The house was a pretty dilapidated rancher, built in the 1960s or 1970s–I have never been good at estimating things like age or the time it takes to drive somewhere when you’re already late or how long it might take to end a marriage when the love part of it fails–and it wasn’t anything fancy, it was sort of falling apart and you had to be careful if you took the front steps in a hurry, but it had three bedrooms, one for me and my dog, one for my older son who had almost outgrown the bed I got for free from a friend of mine, and the other for my younger son who mostly slept squished between the dog and I anyway, and it felt like a landing spot, sort of how i thought armstrong must have felt when he landed on the moon, like, thank god, i’m finally here and that took a lot longer than expected, and we ate most of our meals outside on the back deck regardless of the weather, meals i prepared and put in the freezer when the boys were with their dad so i didn’t have to waste time cutting carrots or trimming pork loins when they were with me, and we’d talk about the moon and its faces and phases and what it means to have the rug pulled out from underneath you, metaphorically, i had to say when my youngest started jacking around with the entry-way runner, and where we wanted to go and what we wanted to be, and i’d always say, life is as young as you make it, when my boys asked how on earth i didn’t know what i wanted to be yet, but then i’d lie in bed most nights and stare up at the glow-in-the-dark stars the family who’d lived here before me or maybe the family who’d lived there before them had affixed to the ceiling in a random array, and i’d wonder what i actually wanted to be besides a mother and an ex-wife and a walker of the backroads in the middle of the moonlit night, and sometimes the way we’d sit squished on the bench out back, bowls on our laps, forks in our mouths, staring up at the sky, sometimes the way the stars on the ceiling seemed to move with the tears in my eyes, sometimes the way the steps out front would stop me from falling when i took them two-by-two because i was late for school or hockey or a sleepover pickup–sometimes it was the rancher that held us together and not the other way around.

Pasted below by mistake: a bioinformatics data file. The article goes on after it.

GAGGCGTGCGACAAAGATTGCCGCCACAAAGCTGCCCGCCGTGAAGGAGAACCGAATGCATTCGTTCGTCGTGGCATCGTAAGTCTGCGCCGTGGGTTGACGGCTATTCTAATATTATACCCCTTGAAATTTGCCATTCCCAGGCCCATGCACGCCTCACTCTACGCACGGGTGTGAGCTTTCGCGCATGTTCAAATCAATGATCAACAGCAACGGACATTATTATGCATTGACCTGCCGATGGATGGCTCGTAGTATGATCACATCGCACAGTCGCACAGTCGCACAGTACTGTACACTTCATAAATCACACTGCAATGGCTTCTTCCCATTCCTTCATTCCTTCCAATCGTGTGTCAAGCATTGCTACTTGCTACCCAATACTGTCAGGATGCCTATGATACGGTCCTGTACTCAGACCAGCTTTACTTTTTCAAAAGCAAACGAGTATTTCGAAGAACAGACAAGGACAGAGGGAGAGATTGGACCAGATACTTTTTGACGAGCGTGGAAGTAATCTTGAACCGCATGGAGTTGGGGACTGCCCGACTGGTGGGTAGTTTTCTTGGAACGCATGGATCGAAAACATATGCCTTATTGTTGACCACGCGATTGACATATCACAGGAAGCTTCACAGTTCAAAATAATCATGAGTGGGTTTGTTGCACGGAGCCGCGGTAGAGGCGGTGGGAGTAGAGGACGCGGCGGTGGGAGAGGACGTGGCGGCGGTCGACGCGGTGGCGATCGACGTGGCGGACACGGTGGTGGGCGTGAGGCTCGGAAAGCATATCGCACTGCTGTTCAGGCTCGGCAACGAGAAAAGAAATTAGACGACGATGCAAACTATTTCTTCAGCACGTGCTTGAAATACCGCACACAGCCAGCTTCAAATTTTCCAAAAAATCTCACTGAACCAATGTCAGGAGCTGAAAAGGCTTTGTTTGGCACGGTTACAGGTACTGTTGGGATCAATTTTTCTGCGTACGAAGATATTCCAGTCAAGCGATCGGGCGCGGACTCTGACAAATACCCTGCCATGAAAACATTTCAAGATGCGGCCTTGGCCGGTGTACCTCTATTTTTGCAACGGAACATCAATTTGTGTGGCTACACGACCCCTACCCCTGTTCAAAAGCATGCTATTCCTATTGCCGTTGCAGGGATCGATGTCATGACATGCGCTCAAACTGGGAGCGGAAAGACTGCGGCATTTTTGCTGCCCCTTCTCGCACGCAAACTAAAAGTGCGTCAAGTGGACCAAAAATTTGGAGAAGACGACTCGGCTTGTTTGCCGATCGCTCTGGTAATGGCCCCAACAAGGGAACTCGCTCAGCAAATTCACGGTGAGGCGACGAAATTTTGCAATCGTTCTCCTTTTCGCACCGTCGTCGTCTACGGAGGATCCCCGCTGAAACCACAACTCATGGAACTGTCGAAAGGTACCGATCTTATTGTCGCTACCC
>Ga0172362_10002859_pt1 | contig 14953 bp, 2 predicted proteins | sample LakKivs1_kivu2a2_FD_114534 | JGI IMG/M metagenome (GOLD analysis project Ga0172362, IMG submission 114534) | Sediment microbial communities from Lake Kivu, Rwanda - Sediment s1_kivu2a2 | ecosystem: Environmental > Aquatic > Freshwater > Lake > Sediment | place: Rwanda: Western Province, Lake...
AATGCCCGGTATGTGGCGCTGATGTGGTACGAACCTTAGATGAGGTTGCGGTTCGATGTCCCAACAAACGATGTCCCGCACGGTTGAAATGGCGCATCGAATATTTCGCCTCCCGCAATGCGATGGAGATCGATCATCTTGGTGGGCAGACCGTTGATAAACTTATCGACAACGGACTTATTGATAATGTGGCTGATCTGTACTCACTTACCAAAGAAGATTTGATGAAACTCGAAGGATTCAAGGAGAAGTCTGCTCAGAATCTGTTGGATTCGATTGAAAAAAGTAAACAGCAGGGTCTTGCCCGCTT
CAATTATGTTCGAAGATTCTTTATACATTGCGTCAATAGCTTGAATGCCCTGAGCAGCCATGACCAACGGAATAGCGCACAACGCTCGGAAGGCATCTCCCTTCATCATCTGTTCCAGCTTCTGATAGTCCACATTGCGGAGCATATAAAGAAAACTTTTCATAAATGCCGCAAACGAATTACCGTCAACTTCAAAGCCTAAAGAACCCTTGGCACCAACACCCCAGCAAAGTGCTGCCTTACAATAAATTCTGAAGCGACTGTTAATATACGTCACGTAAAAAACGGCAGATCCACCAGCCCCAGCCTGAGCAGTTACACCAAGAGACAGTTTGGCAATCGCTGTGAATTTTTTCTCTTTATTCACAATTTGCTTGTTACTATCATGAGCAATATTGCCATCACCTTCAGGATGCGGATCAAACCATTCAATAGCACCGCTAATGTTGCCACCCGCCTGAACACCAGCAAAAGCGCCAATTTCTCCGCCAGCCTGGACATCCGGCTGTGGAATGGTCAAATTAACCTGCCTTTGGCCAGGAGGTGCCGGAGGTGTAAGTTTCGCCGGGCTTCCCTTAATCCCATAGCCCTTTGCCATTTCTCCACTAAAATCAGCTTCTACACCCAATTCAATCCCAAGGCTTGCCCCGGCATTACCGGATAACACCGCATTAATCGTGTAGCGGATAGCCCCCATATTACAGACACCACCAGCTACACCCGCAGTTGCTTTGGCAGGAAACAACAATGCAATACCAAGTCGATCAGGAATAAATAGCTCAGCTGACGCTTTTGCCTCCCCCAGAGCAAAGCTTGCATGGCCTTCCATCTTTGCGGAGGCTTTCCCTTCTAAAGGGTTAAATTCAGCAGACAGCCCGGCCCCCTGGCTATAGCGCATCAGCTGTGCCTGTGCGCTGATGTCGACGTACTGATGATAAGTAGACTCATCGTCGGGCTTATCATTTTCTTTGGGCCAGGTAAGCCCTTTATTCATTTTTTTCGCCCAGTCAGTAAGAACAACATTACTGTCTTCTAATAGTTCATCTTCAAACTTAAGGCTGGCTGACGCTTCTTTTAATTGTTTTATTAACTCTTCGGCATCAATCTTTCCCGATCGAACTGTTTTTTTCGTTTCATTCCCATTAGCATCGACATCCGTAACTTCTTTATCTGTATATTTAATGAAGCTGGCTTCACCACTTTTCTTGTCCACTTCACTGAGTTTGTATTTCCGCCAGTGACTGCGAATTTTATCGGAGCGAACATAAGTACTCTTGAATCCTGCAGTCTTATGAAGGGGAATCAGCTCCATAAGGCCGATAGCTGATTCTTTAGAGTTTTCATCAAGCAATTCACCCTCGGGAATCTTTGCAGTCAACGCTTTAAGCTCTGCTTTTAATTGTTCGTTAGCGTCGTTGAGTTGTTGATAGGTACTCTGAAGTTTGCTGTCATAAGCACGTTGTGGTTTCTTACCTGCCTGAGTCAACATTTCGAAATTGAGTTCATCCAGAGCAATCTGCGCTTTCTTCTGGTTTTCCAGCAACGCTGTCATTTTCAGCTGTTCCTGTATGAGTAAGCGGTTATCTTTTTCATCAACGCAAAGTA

1. Francine Witte

    This is great. Moves like a rocket. I love the part about life being as young as you make and the way the backstory of this woman is so seamlesslessly woven in. All the details of the stars on the ceiling are so visual and right. Beautiful.

  2. Al Kratz

    This is a great breathless one. It’s got that mixture of heavy and lightness too with things like the self-deprecating humor about not knowing how to age houses, or how long it takes to drive somewhere blended with the seriousness of knowing when a marriage is over. And then the humor too on Armstrong and thank god I’m finally here. So this sets up a good image map of distance and traveling and risk and reward and that merges well with the images of the falling apart house vs falling apart family unit and we just want them both to hang in there and then that idea resolves to the ending with the turn that the dilapidated rancher has indeed done the work.

  3. Len Kuntz

    Hi Jen,

    This was a whirling dervish, where we get to see the life of the narrator through her eyes, all the joys and pratfalls. I love the meditations on youth and how fleeting time is, and also how you brought “time” as a theme back at the end. Really well done.

  4. Benjamin Niespodziany

    Yes! I loved how outer space and the moon and the stars continue to return to the narrative. At first, I noted the Armstrong reference, but then it became more and more cosmic and celestial and orbital and atmospheric and great all around! Like Francine said, Moves like a rocket!

  5. Jonathan Cardew


    Gorgeous, bloody gorgeous! I was transported–my hand was held and I was pulled along and I was happy to be led through the rooms of this rancher! I just love the breathless sentence story and you execute it so well in this piece. Such momentum!

    This, for me, is the pivotal moment:

    “but then i’d lie in bed most nights and stare up at the glow-in-the-dark stars the family who’d lived here before me or maybe the family who’d lived there before them had affixed to the ceiling in a random array”

    I love that trackback to previous occupants–has Russian doll vibes or else 1001 Nights vibes. Houses and homes, indeed! The things that contain us and the things that have come before. And you also skillfully slip in backstory. We get a real sense of a divorce and a split family, “what it means to have the rug pulled out from underneath you.” Such excellent execution.

    I also love the circularity of this piece–the circle back to ranchers at the end. Great last sentence!